by Rachel Hunter
Gouverneur’s history came alive on Saturday, August 24 as Town of Gouverneur and Village of Gouverneur Historian Joe Laurenza led a historic walking tour around Gouverneur.
Lance Rudiger of the St. Lawrence County Historical Association said it was just one of the several walking tours around the county that were presented by local historians, in partnership with the SLCHA.
A crowd of 20 interested local citizens first gathered at the Gouverneur Museum, and were greeted by the mouth-watering smell of the chicken barbecue. A total of 150 chicken halves were prepared by the Gouverneur and Edwards masons for the occasion.
Mr. Laurenza, who also serves as president of the Gouverneur Historical Association, started the historic walking tour at the Gouverneur Morris by saying the following: “Gouverneur, originally named Cambray, is named after Gouverneur Morris. He bought a total of 90,000 acres in three purchases. Cambray was first in the 1770s, and then the rest to Morristown, also named after him.
“Gouverneur Morris was a founding father, and a personal friend of George Washington. He held several government positions, and was minister to France. He was quite a ladies man and had many mistresses. He did not marry until his late 50s.
He never lived here, but traveled to the North Country at least twice. We have a copy of some of his diary trips here. The originals are in the Smithsonian. He had a stone house built in Natural Dam about three miles west of Gouverneur, where his land agents resided to oversee his property. The house is still there in disrepair. It was bought this past spring by a young man from Antwerp.”
Mr. Laurenza then showed the crowd a photo of the Gouverneur Morris house.
“Several books have been written about Gouverneur Morris,” Mr. Laurenza said. “One interesting fact is that he had a peg leg. There are two theories: He fell off a horse drawn carriage, or he jumped out of a window one night when a husband came home.
“He changed the name from Cambray to Gouverneur in honor of his mother, Sarah Gouverneur.
“Gouverneur was first settled in 1805 when the first seven families arrived. Dr. Richard Townsend was Morris’ first land agent who accompanied them from Warren County. Their names appear on the arch in the park.”
Mr. Laurenza then talked about the Gouverneur Museum as follows: “The Gouverneur Museum was originally the manse to the Presbyterian Church, built in 1904 with money donated by the Dean family. In 1974, the church decided to sell the manse and give the minister a living allowance. The Gouverneur Museum Board bought it, and it officially opened its doors on July 4, 1976 on the 200th anniversary of the U.S. The Museum is managed by a board of 11, and has about 30 volunteers. The main building has three floors of artifacts, and a one-room library/research room. Southwest Tech BOCES in Gouverneur built a building that is behind the museum. We also have the Gouverneur Annex at the fairgrounds. We also own a one-room schoolhouse that is 10 miles from the village.”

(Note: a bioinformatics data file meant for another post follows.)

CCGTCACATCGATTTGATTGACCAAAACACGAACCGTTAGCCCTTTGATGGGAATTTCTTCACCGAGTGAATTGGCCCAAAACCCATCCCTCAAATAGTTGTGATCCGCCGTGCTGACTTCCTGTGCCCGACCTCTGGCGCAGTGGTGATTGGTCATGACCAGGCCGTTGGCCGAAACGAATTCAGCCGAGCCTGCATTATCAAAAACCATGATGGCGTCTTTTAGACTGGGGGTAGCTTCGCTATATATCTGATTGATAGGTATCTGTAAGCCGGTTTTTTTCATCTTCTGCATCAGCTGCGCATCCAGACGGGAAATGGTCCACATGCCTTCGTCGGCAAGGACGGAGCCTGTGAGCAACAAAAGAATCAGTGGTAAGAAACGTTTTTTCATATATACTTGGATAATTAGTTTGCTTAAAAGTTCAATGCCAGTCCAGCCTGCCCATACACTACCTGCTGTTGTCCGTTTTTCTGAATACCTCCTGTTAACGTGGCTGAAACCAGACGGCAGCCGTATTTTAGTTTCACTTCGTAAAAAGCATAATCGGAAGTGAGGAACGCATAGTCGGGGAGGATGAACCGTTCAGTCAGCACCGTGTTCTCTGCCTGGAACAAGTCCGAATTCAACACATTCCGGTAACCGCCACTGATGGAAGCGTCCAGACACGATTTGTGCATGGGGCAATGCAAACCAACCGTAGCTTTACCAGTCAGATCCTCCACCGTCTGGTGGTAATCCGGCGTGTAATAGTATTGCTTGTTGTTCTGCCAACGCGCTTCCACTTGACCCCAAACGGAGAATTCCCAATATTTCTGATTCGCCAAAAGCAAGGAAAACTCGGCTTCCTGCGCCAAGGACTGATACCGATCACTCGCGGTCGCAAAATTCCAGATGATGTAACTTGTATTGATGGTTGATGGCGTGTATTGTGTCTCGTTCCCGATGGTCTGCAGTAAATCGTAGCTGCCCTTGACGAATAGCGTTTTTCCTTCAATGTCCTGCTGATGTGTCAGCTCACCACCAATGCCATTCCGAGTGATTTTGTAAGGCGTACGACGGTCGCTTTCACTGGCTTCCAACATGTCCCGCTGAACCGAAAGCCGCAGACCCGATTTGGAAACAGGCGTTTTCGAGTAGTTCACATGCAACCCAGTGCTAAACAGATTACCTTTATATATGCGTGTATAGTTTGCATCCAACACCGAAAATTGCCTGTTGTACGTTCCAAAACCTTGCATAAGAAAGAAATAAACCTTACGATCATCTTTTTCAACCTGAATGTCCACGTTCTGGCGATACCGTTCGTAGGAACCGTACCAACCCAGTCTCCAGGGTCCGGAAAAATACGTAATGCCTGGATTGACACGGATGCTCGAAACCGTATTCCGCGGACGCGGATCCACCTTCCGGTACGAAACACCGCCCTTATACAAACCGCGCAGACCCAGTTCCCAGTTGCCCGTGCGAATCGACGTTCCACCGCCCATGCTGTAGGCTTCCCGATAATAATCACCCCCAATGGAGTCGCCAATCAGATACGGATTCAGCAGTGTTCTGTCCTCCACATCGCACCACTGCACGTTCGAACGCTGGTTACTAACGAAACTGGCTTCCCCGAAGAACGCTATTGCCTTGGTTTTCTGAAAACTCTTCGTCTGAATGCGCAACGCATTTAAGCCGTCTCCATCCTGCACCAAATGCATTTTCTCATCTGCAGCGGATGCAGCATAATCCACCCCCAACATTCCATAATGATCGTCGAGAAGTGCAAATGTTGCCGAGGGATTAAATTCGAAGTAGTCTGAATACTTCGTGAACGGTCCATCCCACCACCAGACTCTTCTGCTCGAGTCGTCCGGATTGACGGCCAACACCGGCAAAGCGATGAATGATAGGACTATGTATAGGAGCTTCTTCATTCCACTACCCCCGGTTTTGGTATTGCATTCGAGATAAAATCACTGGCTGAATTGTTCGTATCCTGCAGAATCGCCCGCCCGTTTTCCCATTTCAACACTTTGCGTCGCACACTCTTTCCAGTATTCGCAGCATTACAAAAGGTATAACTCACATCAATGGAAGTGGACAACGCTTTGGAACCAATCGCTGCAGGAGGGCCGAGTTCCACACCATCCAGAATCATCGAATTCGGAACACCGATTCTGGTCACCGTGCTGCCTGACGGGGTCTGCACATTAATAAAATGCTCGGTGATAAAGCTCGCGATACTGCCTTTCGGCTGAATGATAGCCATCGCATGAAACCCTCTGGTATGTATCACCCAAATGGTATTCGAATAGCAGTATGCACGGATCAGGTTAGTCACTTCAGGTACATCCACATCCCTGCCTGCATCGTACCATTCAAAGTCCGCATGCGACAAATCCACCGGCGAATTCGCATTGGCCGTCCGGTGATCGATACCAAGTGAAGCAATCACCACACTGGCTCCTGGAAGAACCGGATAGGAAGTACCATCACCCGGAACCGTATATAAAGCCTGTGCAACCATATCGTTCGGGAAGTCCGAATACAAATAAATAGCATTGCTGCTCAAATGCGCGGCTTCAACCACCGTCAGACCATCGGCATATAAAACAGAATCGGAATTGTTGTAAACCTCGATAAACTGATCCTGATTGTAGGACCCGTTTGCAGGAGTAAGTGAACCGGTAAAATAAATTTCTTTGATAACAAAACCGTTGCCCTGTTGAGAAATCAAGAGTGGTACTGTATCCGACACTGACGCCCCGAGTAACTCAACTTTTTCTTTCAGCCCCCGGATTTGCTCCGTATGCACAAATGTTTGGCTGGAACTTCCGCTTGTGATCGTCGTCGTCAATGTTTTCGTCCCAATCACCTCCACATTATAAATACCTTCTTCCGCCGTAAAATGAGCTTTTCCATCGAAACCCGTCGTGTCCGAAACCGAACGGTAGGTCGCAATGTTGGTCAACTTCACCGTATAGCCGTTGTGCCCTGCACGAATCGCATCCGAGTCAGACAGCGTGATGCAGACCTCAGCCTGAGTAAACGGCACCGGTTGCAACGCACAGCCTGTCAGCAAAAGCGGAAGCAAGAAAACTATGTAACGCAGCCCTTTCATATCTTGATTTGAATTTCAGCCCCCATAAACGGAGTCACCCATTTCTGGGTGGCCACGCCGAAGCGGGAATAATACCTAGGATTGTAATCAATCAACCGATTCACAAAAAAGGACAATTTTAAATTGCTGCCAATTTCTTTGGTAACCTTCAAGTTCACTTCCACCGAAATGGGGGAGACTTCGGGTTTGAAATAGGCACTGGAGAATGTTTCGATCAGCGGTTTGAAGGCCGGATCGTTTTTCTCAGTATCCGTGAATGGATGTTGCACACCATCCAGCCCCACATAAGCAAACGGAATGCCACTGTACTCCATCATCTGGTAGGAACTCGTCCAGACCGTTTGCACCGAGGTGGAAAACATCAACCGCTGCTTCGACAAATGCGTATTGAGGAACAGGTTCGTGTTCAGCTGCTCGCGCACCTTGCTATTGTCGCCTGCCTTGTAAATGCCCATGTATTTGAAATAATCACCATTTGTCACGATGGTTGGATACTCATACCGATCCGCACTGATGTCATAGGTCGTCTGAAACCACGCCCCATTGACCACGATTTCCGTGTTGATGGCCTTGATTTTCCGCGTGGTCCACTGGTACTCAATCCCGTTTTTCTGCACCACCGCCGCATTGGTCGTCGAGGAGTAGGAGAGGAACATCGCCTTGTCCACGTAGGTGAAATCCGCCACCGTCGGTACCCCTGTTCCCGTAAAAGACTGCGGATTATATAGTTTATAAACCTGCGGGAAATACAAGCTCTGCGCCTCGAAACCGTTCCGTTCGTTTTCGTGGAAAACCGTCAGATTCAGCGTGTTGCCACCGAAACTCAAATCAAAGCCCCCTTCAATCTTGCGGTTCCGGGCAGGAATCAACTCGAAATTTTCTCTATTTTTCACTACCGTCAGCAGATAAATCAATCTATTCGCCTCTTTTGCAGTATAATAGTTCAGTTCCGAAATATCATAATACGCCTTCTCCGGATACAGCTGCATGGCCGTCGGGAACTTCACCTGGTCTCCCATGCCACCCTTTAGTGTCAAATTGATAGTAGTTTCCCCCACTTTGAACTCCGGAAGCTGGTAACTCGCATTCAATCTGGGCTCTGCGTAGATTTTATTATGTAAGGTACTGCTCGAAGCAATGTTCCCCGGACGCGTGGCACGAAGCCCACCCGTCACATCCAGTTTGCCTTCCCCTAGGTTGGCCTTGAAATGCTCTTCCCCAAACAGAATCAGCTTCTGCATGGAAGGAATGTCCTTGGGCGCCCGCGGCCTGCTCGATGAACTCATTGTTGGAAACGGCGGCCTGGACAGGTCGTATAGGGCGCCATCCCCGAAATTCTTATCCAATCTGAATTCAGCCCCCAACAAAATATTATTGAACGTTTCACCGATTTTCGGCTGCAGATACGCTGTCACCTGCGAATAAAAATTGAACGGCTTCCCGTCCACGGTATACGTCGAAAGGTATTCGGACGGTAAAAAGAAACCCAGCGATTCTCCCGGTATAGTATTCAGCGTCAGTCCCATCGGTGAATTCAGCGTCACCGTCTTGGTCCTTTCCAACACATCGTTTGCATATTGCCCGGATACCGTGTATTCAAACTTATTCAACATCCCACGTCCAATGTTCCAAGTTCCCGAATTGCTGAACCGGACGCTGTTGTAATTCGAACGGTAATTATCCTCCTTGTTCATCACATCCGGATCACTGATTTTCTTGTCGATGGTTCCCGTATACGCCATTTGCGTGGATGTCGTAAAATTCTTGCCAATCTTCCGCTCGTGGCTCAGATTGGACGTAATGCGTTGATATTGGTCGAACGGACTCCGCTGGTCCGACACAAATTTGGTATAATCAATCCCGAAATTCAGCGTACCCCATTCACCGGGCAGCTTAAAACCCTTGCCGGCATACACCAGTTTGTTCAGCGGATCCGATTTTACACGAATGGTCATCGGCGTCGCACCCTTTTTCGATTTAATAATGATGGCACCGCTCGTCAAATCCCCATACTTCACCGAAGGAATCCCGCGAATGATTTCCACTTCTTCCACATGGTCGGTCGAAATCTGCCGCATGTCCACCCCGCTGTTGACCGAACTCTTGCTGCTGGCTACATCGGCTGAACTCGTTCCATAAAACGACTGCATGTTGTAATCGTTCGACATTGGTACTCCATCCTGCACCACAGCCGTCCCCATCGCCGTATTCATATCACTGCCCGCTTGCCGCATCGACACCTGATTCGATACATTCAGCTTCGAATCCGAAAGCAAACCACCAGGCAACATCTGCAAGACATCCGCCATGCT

“The Village Park was not a planned park, as is usually the case. It was just a wind-blown sand lot,” Mr. Laurenza said. “In 1834, Peter Van Buren, who owned one of the hotels on Main Street (across the street from the park), took it upon himself to plant saplings to preserve the area. He and local children drew water from the Oswegatchie River by ox team to water the saplings in the park. Nothing was done with the park for about 40 years. It was open to the public in 1873 by the village board. Elm trees were planted in 1873, but was all taken down in the 1950s and 1960s due to Dutch Elm disease. The park had several fountains over the years and at least two bandstands.”
Mr. Laurenza then gave the floor to Village of Gouverneur Mayor Ron McDougall to talk about the upcoming changes to the village park.
“We got a grant from Senator Ritchie last year, Mayor McDougall said. “Senator Ritchie was just here on Wednesday, July 31 during fair week, and we went through it together. Our engineers, Bernier, Carr and Associates, put together a plan. They are subject to change, some of the plans. The macadam is going to go, of course some of these flagpoles, and in particular, the Memorial Arch is in dire need of some work there as well. People think it is just going to be the gazebo. It is going to be more than just the gazebo. The macadam is definitely going to go…”
Much gratitude was extended to Mayor McDougall for his comments as the historical walking tour continued.
“The Fountain was placed in the park in 1876 on the 100th anniversary of the U.S. Independence,” Mr. Laurenza said. “The village spearheaded raising the funds. Funds were raised by the sale of $1 subscriptions. It was supposed to be in the park by July 4 of 1876, but arrived late and installed several weeks later. By 1957 the fountain was in disrepair. The Village did not want to pay for the repairs, and took it out of the park and put it behind the village barn. Frank LaFalce from Richville heard about it, and asked the village if he could have it. They let him take it to his home in Richville and he got it working again in his side yard where it was until 2010. Frank died in 1996 and his wife, Mary Ellen, died in 2010. She had willed it back to the village and Dave Spilman, Jr. volunteered to set it back up and got it working again. Dave continues to oversee it and runs water from the museum several times a week.”
“In 1905, on the centennial of the first settlers arriving in Gouverneur, the Memorial Arch was constructed in memory of the first settlers and those who lost their lives in wars,” Mr. Laurenza said. “There are several plaques honoring those who served in our armed forces. “Lest We Forget” was engraved on the front, and “Our Nations Defenders” on the back. The eagle was added in 1906 and donated by the Dean family. The eagle was damaged in 1988 by kids and was rebuilt and dedicated in 1990.
“The marble is from one of the nine marble quarries in the village.
“The cost in 1905 was $1,830.10. Donations came from businesses, individuals, sale of the centennial history of Gouverneur, and school children. Today’s cost would be in excess of a quarter-million dollars.”